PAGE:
GAINESVILLE, Fla. — When people shop at this year’s 20th annual poinsettia sale at the University of Florida Institute of Food and Agricultural Sciences, they may be surprised that not all poinsettias are red.
The sale, held from 8 a.m. to 5 p.m. Dec. 8 and 8 a.m. to 3 p.m. Dec. 9, takes place at the greenhouses behind Fifield Hall, 2550 Hull Road, Gainesville, Florida, on the UF campus. For more information on this year’s UF/IFAS poinsettia sale, click here.
Traditionally, consumers prefer red poinsettias, said Jim Barrett, a UF/IFAS professor emeritus of environmental horticulture who still plays a large role in UF/IFAS poinsettia trials. But as a result of breeding, the bright red poinsettia is now available in burgundy, pink, peach, white, yellow and marbled colors.
In fact, this year, a new, popular poinsettia is the ‘Love You Pink,’ Barrett said. “It’s not a traditional Christmas red,” Barrett said. “But it’s so popular, you’ll find it in retail outlets this year.”
Edward “Gilly” Evans
GAINESVILLE, Fla. — Edward “Gilly” Evans, a longtime agricultural economist at the University of Florida Institute of Food and Agricultural Sciences’ Tropical Research and Education Center, has been named interim director of the center as the unit is hiring seven new faculty members.
The new scientists include an agro-ecologist (a combination of agronomist and ecologist) who will study, among other things, how production systems can remain profitable while conserving natural resources and protecting the environment. Other TREC hires include one of two hydrologists, two crop breeders, and a plant stress physiologist. A biogeochemist and a hydrologist will be hired in the near future.
Evans credits recently retired TREC director Chris Waddill for laying the groundwork for the seven new faculty positions. Once the new faculty are on-board, Evans will be supervising 100 full-time center employees, which will include 17 faculty members.
“It’s an exciting time for us because this will mark the beginning of a new chapter in TREC’s history that will bring us to a new level of excellence,” said Evans, a professor in the UF/IFAS food and resource economics department. “More and more, growers are looking to us to help with the many challenges they face, including increased foreign competition, a barrage of pests and diseases and climate change sea-level rises that threaten the quality and quantity of water resources in Florida. My emphasis over the coming year will be on completing the new hires and getting our scientists the help and tools they need to be more effective in doing their jobs.”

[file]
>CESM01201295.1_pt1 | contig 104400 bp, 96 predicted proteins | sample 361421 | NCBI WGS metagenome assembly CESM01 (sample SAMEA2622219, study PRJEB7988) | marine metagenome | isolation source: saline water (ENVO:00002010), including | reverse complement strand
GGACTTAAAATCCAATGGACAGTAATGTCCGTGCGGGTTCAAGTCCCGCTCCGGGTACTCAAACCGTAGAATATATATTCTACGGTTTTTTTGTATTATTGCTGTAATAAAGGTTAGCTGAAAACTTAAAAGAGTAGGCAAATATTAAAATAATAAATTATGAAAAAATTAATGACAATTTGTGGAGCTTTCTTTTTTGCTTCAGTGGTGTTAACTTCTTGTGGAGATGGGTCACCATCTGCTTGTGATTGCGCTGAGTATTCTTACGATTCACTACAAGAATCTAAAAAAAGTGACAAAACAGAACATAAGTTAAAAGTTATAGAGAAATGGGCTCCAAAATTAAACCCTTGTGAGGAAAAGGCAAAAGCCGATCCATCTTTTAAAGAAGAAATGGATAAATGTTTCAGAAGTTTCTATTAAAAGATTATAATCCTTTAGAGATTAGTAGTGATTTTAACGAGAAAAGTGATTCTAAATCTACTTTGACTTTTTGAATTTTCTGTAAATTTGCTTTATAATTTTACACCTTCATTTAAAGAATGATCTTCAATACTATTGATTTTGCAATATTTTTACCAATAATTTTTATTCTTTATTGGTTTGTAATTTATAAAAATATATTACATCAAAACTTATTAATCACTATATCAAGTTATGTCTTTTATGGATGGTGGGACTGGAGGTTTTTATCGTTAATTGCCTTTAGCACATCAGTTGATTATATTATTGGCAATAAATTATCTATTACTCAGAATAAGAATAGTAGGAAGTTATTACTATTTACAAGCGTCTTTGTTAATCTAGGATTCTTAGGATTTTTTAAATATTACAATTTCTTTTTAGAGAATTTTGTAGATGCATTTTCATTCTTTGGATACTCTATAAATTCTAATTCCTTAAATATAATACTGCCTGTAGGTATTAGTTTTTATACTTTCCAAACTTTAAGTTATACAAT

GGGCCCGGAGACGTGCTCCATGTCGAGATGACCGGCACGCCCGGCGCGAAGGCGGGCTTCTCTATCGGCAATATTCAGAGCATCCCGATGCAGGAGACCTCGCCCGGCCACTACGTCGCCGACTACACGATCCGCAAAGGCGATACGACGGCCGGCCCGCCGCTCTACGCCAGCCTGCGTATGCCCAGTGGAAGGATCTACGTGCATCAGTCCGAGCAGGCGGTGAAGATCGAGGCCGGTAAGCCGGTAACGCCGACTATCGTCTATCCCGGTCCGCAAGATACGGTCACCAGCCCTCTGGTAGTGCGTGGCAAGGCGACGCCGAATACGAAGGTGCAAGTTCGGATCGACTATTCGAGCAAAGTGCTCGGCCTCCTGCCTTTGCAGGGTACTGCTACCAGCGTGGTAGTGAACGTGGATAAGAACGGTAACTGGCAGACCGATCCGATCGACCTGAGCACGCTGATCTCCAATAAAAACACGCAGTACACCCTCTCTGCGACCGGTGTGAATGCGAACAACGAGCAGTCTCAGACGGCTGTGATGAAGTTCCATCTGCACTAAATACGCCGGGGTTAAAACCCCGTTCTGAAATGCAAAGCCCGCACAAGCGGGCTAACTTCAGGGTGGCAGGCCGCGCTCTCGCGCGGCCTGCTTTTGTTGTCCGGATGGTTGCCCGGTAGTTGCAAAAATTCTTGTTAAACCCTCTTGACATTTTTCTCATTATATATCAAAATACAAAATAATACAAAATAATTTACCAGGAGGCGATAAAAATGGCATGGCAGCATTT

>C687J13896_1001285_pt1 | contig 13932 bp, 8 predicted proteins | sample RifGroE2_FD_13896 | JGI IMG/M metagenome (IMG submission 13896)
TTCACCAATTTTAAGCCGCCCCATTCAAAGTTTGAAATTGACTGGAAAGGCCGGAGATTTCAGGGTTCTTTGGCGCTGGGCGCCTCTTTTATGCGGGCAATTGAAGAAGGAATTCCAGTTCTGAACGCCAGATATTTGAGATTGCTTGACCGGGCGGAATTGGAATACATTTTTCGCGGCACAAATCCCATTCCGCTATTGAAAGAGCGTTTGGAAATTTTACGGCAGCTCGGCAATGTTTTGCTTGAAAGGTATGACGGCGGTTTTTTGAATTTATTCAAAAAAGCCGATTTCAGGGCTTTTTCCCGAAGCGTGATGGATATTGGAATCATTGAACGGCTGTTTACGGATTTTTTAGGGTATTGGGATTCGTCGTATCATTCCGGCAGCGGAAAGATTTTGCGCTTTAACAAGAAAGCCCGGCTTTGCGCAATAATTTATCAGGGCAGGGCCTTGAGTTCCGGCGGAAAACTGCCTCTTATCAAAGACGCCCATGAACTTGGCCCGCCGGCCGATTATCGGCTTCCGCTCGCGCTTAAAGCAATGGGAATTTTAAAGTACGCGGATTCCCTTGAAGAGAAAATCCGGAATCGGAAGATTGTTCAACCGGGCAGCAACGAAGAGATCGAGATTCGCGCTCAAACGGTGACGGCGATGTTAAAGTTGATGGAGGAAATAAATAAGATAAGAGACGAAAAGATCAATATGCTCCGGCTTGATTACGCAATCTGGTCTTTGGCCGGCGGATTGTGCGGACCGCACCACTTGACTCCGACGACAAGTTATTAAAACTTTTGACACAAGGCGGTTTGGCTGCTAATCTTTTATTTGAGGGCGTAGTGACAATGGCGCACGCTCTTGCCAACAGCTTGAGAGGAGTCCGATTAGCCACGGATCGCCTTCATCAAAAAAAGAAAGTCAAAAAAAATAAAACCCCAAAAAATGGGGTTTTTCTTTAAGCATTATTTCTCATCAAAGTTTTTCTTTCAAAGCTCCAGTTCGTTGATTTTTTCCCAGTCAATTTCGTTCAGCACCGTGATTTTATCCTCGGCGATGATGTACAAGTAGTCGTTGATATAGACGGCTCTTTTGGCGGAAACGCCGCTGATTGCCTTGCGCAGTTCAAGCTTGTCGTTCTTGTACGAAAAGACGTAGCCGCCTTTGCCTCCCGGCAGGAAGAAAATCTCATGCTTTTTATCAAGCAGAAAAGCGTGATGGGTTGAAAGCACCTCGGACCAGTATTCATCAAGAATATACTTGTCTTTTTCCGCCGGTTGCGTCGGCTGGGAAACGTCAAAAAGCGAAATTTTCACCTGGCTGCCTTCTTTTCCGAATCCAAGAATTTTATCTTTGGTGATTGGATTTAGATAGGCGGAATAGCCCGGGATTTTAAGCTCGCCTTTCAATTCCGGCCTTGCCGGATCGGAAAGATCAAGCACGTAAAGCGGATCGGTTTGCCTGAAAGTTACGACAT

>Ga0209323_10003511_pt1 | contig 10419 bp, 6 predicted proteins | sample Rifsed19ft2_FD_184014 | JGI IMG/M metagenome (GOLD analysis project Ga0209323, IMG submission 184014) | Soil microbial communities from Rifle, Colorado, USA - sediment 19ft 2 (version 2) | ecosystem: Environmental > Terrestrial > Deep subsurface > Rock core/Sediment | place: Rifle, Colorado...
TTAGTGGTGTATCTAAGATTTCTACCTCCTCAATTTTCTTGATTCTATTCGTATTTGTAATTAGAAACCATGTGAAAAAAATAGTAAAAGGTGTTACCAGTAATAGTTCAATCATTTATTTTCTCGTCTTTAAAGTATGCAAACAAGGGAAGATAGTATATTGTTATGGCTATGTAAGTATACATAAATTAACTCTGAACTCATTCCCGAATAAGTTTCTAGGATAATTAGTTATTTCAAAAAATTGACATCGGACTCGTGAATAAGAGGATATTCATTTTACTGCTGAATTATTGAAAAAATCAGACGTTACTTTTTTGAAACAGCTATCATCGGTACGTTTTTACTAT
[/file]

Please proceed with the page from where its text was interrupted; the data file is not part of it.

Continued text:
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GAINESVILLE, Fla. — Growers, UF/IFAS Extension faculty and scientists will tackle production and pest problems – including the Q-biotype whitefly — when they gather for the 11th annual Florida Ag Expo on Nov. 2 at the Gulf Coast Research and Education Center.
Created as a way to showcase the Gulf Coast REC, the Ag Expo is a one-stop resource for Florida fruit and vegetable producers. The day-long event includes education sessions, grower roundtables, field tours and demonstrations, as well as a large vendor show with about 80 ag-related booths. The Gulf Coast REC, part of the UF Institute of Food and Agricultural Sciences, sits on 475 acres in Balm, Florida, southeast of Tampa.
“The expo has become an important show for growers to stay up to date on the latest research results to assist them in vegetable and small-fruit production,” said Jack Rechcigl, director of the Gulf Coast REC.
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GAINESVILLE, Fla. — Growers in Florida’s $300 million-a-year strawberry industry now have proof that the latest UF/IFAS-bred variety lasts longer on the shelf and tastes sweeter than two UF/IFAS cultivars, making it more attractive to faraway markets.
“These two attributes together make for a clear step up in eating quality for the consumer,” said Vance Whitaker, an associate professor of horticultural sciences and strawberry breeder at the UF/IFAS Gulf Coast Research and Education Center in Balm, Florida.
In a newly published study, scientists studied traits for Sweet Sensation® ‘Florida127,’ which was released commercially in the 2014-2015 growing season. Researchers compared them to those of ‘Florida Radiance’ and ‘Strawberry Festival,’ two other UF/IFAS-bred varieties.
GAINESVILLE, Fla. — In their quest to develop higher quality mandarins, University of Florida Institute of Food and Agricultural Sciences researchers are zeroing in on the traits that will help them breed the best fruit.
Last year, they released the mandarin cultivar currently known as ‘7-6-27,’ which UF/IFAS researchers say is soaring with interest, and with more than 100,000 trees already ordered.
In a newly published study, Fred Gmitter, a UF/IFAS horticultural sciences professor, and his colleagues, including doctoral student Yuan Yu, found genetic markers for fruit quality traits that will be useful in future cultivar-breeding efforts.
Scientists wanted to know whether, for example, genetic markers – or “signposts,” as Gmitter calls them — for qualitative and quantitative traits in one group of mandarins lined up with these traits in other mandarins. Qualitative traits would be such things as peel or flesh color, while quantitative traits would include weight, size or shape.